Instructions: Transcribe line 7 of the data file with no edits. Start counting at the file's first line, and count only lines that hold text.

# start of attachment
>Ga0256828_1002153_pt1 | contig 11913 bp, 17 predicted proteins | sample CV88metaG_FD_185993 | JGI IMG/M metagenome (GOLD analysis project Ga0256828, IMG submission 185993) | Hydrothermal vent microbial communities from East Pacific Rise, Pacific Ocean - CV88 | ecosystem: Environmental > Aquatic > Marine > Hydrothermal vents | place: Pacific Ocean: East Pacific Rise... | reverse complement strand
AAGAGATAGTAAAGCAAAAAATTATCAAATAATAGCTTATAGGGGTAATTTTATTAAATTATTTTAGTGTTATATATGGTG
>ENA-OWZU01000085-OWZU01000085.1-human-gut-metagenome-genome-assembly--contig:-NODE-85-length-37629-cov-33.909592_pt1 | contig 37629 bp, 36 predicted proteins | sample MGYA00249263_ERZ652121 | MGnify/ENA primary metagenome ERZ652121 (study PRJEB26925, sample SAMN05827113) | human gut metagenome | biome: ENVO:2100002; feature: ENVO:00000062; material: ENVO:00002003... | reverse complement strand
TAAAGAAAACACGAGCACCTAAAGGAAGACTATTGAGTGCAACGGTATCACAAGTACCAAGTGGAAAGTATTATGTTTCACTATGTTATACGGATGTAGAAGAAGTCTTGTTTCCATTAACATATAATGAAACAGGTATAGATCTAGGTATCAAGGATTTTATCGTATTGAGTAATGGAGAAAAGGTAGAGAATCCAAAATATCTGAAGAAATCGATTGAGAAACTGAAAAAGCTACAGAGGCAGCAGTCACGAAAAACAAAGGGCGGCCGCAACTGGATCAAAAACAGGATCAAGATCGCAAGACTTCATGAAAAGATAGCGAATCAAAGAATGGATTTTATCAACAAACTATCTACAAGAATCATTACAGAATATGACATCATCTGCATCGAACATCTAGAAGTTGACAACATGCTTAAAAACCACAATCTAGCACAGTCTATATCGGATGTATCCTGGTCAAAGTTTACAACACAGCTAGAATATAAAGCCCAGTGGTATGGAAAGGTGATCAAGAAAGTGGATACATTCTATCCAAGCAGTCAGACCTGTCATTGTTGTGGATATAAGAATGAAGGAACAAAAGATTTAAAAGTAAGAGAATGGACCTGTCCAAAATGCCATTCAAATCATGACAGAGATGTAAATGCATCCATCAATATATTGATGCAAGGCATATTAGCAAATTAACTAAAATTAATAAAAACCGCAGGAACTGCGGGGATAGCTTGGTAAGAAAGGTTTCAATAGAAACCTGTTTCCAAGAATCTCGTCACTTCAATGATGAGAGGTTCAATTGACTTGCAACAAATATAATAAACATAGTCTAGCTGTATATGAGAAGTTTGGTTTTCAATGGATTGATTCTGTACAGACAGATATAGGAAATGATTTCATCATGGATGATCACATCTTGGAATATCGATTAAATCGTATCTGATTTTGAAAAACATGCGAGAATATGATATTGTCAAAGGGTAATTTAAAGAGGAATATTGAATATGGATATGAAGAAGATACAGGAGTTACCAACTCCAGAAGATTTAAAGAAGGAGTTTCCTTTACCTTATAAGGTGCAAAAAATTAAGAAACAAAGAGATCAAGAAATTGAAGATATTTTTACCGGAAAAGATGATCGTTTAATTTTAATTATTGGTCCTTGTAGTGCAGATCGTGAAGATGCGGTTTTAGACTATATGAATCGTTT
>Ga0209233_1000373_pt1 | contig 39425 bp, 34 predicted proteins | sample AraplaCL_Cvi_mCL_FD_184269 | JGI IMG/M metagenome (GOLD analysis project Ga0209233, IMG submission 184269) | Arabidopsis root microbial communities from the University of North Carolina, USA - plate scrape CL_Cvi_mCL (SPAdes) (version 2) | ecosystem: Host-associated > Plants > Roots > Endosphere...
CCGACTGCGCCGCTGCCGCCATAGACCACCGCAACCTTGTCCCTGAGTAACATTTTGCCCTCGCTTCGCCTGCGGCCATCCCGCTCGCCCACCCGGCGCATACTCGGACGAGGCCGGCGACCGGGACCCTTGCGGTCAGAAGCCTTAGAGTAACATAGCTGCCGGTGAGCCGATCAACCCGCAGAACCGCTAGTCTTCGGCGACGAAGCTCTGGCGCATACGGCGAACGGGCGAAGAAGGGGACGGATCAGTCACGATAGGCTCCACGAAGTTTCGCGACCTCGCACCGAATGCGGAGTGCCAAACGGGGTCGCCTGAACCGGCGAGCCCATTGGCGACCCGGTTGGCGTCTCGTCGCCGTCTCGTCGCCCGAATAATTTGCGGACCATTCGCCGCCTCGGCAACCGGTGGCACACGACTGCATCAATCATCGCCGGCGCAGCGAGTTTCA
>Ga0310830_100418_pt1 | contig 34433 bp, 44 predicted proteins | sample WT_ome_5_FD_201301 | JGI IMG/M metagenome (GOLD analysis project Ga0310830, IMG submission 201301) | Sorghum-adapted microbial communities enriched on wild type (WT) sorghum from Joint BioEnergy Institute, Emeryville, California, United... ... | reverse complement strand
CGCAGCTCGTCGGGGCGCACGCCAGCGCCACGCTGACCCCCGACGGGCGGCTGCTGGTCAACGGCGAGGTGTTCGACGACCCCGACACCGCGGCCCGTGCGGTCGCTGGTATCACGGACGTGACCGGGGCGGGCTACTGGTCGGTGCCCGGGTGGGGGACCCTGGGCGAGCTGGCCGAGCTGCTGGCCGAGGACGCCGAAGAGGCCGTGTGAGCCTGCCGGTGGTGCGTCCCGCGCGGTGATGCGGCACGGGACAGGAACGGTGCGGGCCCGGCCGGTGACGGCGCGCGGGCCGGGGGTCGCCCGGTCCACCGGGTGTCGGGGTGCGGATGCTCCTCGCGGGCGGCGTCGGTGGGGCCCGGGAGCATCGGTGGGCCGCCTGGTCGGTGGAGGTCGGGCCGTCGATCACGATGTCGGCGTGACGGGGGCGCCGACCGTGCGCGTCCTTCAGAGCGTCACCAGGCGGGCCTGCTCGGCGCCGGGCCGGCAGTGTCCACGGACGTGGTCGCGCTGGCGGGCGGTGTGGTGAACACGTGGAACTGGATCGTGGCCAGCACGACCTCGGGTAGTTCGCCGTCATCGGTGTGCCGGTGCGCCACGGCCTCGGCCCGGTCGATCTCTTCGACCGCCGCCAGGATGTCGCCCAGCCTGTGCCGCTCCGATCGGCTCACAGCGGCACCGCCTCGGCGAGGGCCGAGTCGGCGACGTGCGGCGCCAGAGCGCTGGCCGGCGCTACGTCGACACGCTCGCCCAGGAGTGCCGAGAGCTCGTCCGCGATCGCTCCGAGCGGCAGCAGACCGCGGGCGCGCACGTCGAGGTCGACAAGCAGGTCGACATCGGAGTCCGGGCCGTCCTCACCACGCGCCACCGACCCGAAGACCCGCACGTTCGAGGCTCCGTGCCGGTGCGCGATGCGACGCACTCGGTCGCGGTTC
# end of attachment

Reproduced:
>Ga0310830_100418_pt1 | contig 34433 bp, 44 predicted proteins | sample WT_ome_5_FD_201301 | JGI IMG/M metagenome (GOLD analysis project Ga0310830, IMG submission 201301) | Sorghum-adapted microbial communities enriched on wild type (WT) sorghum from Joint BioEnergy Institute, Emeryville, California, United... ... | reverse complement strand